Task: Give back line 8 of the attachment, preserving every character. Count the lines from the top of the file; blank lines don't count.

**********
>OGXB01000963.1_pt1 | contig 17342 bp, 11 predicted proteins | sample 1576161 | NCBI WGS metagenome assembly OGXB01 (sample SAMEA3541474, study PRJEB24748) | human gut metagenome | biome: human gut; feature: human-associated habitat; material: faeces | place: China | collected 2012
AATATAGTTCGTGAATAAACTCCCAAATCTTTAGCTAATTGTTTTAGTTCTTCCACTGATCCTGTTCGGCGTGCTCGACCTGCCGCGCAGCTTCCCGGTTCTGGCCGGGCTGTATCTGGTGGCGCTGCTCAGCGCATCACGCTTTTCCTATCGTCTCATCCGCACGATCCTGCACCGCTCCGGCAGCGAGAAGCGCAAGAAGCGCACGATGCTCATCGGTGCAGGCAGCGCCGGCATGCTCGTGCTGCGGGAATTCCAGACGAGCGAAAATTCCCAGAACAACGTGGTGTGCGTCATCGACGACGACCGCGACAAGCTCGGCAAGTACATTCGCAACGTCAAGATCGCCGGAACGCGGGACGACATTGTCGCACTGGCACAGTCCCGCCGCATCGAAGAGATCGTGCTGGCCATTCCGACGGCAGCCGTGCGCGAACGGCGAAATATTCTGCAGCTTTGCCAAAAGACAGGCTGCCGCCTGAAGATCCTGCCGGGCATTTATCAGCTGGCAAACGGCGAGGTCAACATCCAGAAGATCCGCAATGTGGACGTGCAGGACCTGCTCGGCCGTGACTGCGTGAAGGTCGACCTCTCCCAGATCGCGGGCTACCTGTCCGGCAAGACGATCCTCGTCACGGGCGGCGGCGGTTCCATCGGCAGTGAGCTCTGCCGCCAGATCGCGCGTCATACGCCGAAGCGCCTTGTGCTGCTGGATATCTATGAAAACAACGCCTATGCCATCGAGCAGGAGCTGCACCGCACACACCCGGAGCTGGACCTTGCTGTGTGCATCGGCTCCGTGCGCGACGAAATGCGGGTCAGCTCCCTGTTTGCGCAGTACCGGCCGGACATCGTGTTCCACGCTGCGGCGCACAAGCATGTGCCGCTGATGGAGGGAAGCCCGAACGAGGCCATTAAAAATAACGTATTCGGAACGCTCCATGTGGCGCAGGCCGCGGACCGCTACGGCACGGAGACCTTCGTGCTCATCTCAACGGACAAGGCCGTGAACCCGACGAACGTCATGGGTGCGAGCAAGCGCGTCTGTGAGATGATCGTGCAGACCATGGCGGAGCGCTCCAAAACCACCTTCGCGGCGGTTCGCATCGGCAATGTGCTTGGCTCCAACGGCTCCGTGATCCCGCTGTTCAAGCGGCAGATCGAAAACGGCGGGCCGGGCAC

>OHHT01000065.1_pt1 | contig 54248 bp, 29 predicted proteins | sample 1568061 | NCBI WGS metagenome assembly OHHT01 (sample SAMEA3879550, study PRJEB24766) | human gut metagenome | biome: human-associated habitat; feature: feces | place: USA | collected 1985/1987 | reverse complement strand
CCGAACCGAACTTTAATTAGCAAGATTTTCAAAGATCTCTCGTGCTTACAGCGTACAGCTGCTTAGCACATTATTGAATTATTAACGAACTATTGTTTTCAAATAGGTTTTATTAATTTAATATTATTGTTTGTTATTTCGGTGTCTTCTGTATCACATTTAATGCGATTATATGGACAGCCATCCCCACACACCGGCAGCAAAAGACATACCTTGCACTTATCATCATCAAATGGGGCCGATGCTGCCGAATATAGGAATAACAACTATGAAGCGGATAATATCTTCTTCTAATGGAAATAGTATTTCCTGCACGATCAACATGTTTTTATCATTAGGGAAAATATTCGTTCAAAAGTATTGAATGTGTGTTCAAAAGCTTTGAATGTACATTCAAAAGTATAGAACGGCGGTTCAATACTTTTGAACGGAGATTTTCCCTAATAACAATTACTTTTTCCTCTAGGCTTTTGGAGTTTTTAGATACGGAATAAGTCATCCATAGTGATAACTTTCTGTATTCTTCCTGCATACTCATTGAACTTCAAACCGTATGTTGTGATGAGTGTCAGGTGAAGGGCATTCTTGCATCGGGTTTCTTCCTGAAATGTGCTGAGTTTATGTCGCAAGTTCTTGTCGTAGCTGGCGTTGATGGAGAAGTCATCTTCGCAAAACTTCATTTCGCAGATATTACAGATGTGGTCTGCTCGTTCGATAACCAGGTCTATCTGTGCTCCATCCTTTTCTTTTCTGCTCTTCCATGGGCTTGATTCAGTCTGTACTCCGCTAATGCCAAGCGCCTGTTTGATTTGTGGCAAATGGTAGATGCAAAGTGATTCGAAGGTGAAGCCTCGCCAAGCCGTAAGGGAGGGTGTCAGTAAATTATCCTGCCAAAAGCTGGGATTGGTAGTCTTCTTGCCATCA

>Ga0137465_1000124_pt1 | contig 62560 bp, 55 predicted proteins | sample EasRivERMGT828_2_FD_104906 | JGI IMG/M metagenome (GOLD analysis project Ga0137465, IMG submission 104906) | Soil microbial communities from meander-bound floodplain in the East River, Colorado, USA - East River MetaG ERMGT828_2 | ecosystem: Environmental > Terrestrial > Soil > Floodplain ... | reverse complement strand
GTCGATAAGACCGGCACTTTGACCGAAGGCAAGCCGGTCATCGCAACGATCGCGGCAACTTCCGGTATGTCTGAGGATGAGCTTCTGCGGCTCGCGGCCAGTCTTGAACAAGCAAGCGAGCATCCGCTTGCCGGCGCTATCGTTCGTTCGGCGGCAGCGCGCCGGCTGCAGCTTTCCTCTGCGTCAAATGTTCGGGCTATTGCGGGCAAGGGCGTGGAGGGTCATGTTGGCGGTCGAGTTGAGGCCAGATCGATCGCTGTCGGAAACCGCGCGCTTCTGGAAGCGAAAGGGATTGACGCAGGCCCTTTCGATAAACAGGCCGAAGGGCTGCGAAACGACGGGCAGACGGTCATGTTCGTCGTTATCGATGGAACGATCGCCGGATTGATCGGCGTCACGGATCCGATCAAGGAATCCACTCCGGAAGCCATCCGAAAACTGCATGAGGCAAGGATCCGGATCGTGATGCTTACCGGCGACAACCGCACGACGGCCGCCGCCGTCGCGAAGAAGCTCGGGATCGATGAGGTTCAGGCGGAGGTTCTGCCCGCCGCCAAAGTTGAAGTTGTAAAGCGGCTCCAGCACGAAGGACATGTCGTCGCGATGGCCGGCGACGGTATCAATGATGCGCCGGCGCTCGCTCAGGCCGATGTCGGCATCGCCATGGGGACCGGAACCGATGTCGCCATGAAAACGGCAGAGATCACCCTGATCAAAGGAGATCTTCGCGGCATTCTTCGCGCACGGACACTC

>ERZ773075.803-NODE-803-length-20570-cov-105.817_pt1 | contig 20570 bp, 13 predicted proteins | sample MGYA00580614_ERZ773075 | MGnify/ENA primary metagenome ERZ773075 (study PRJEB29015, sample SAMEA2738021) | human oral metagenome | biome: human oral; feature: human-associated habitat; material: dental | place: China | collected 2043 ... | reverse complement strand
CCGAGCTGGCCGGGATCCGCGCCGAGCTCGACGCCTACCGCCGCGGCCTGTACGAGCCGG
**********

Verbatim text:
CCGAGCTGGCCGGGATCCGCGCCGAGCTCGACGCCTACCGCCGCGGCCTGTACGAGCCGG